SpaceX broke many records on the Starlink Group 3-2 mission and Elon musk broke record for satellite launching. Launching from Space begin Complex 4 East (SLC-4E) at the Vandenberg Space Force Base in California, the Falcon 9 Block 5 placed 46 Starlink internet communication satellites into the 3rd shell of the constellation.
Elon Musk Broke Record of 2021
Liftoff was managed and scheduled for July 21, 2022, at 10:39 AM PDT (17:39 UTC) but the countdown was aborted at T- 46 seconds due to a valve sensor reading on the first phase. Begin successfully occurred at the same time on July 22, marking SpaceX’s 32nd launch of 2022.
This break SpaceX’s 2021 record of most launches in a year when they launched 31 times. With the eventual aim of being able to turn around SLC-4E as quickly as SLC-40 in Florida, SpaceX has been making a great and large number of upgrades to the Transporter/Erector (T/E) and pad infrastructure at pad 4E. The T/E is answerable for transitioning the Falcon 9 vehicle from horizontal to vertical. Once vertical, it supplies the vehicle and payload with structural support, power and telemetry, and is used to fuel the vehicle through the Quick Disconnects (QDs).
Unlike the T/E at SpaceX’s other two Falcon 9 beginning sites—LC-39A and SLC-40—SLC-4E utilizes an older design:
the strong back falls 13º aside from the rocket, starting at T-4 minutes, and is finished moving by T-3 minutes.
From that position, the T/E does not move further and remains stationary while liftoff. This is drastically dissimilar from the “throwback” T/E style, which proceeds just under 2º away from the vehicle at roughly T-4 minutes, then falls the endure distance from the vehicle (~45º) after liftoff.
By falling away forward from the vehicle after liftoff, the T/E further affront the Falcon 9’s exhaust, lessening the amount of refurbishment needed betwixt launches. LC-39A has accented the throwback style T/E since SpaceX’s first launch from the pad (CRS-10), and SLC-40’s T/E was upgraded to the throwback style following AMOS-6. Though, SpaceX currently has no idea or plans to swap out SLC-4E’s T/E for a throwback style T/E.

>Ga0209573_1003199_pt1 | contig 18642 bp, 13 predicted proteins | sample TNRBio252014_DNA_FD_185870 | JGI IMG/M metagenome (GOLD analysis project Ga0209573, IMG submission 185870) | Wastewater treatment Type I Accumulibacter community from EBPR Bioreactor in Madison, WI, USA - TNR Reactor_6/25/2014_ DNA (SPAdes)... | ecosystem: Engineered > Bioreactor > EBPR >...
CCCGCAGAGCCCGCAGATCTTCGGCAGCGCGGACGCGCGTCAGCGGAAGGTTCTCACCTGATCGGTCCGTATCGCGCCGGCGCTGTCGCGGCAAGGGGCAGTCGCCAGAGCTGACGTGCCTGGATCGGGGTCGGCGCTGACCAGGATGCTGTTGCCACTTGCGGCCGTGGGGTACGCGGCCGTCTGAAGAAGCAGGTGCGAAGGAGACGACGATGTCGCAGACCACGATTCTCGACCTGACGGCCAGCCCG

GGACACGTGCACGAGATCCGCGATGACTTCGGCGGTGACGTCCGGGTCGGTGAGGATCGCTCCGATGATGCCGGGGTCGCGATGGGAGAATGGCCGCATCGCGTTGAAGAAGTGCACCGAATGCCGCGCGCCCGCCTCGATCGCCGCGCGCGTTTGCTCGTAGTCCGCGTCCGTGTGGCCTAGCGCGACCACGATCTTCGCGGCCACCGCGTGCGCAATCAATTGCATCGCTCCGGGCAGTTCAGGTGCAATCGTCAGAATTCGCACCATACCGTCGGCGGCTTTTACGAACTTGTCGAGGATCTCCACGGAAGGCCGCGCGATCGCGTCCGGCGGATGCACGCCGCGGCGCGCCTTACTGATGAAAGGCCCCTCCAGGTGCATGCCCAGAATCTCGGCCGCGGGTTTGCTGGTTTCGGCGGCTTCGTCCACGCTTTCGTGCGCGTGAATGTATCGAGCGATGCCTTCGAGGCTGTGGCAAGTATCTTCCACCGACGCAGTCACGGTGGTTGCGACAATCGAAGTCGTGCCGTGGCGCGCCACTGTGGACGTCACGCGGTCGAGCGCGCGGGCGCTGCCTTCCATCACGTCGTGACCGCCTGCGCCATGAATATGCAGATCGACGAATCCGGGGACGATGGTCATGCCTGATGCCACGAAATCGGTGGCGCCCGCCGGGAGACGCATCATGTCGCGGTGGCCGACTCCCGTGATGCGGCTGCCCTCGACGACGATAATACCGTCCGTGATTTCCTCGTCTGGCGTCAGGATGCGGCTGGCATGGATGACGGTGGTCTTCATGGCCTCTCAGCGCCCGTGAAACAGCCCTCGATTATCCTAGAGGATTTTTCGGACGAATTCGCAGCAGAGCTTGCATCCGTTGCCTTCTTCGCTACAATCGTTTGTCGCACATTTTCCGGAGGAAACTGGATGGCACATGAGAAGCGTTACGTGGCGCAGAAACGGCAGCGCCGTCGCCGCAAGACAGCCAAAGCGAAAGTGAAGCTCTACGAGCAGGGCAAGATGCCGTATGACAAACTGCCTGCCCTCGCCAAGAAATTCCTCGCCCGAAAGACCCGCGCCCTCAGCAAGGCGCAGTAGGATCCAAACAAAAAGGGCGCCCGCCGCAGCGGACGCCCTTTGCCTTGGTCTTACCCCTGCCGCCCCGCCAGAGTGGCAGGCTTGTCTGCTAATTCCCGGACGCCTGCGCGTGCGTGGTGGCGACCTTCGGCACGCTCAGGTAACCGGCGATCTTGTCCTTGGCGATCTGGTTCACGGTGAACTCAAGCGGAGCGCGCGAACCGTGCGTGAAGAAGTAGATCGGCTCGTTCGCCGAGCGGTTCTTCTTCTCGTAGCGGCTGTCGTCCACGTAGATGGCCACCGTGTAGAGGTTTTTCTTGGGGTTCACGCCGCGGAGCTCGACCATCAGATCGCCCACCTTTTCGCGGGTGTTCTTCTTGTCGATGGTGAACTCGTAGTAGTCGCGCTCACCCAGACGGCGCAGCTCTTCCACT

SpaceX’s upgrades to SLC-4E have allowed for drastically decreased turnaround time
between launches to just 11 days and 16 hours betwixt Starlink Group 3-1 and Starlink Group 3-2. The earlier record was 22 days, 11 hours, and 20 minutes betwixt SARah-1 and Starlink Group 3-1. This too marks the fastest turnaround time for a non-throwback T/E.
The booster holdup this mission is B1071-4, which has flown three earlier missions. This launch marks the 166th launch of the Falcon 9 and the 104th beginning with a flight-proven booster B1071-4 landed on SpaceX’s West coast Autonomous Spaceport
Drone Ship (ASDS) Of Course I Still Love You (OCISLY), Stationed 635 km downscale. As usual for West coast launches, OCISLY was towed downscale by
Scorpius and GO Quest are serving as ASDS support. Upon the victorious adding—which noticeable in SpaceX’s 132nd overall and 58th consecutive booster landing—the booster’s designation changed to B1071-5.
SpaceX will attempt to recover both fairing halves with their recovery asset NRC Quest 635 km downscale. Both fairings will be recovered from the water ~50 minutes after beginning.
The Starlink Group 3-2 mission lofted another 46 satellites into the 3rd shell of the Starlink constellation. Assume none of the satellites fail, this will take shell 3 to 27.3% completion (in terms of working satellites) and the overall completion of the 1st five shells of Starlink deployments to 59.32%.
Assuming SpaceX holds its recent launch cadence, it is expected the company will end shells 3 and 4 by the end of the year, as shell 3 will need about eight launches to fill, and shell 4 will require about 32 launches to fill. After these two shells are finished, it is unclear whether SpaceX will prioritize the 70° tendency Shell 2 or the polar orbiting Shell 5. SpaceX is currently offering many Starlink packages,
involving Starlink for home, business, RV, and marine. In addition to the services already being offered, De Havilland Aircraft of Canada declared they are partnering with SpaceX to offer high-speed internet on their aircraft thanks to Starlink
Given the “go” by the technical go/no-go poll at T-38 minutes, Falcon 9 began its fueling sequence at T35 minutes when the vehicle begin to load sub-cooled RP-1 on both stages and super chilled liquid oxygen (LOX) on the first stage.
By T-20 minutes Falcon 9’s 2nd stage is fully fueled with RP-1, and the T/E is purged to prepare for LOX loading on the 2nd stage. Overdue to the significantly cooler temperature of LOX, it is loaded after RP-1 on the 2nd stage to minimize boiloff/expansion.
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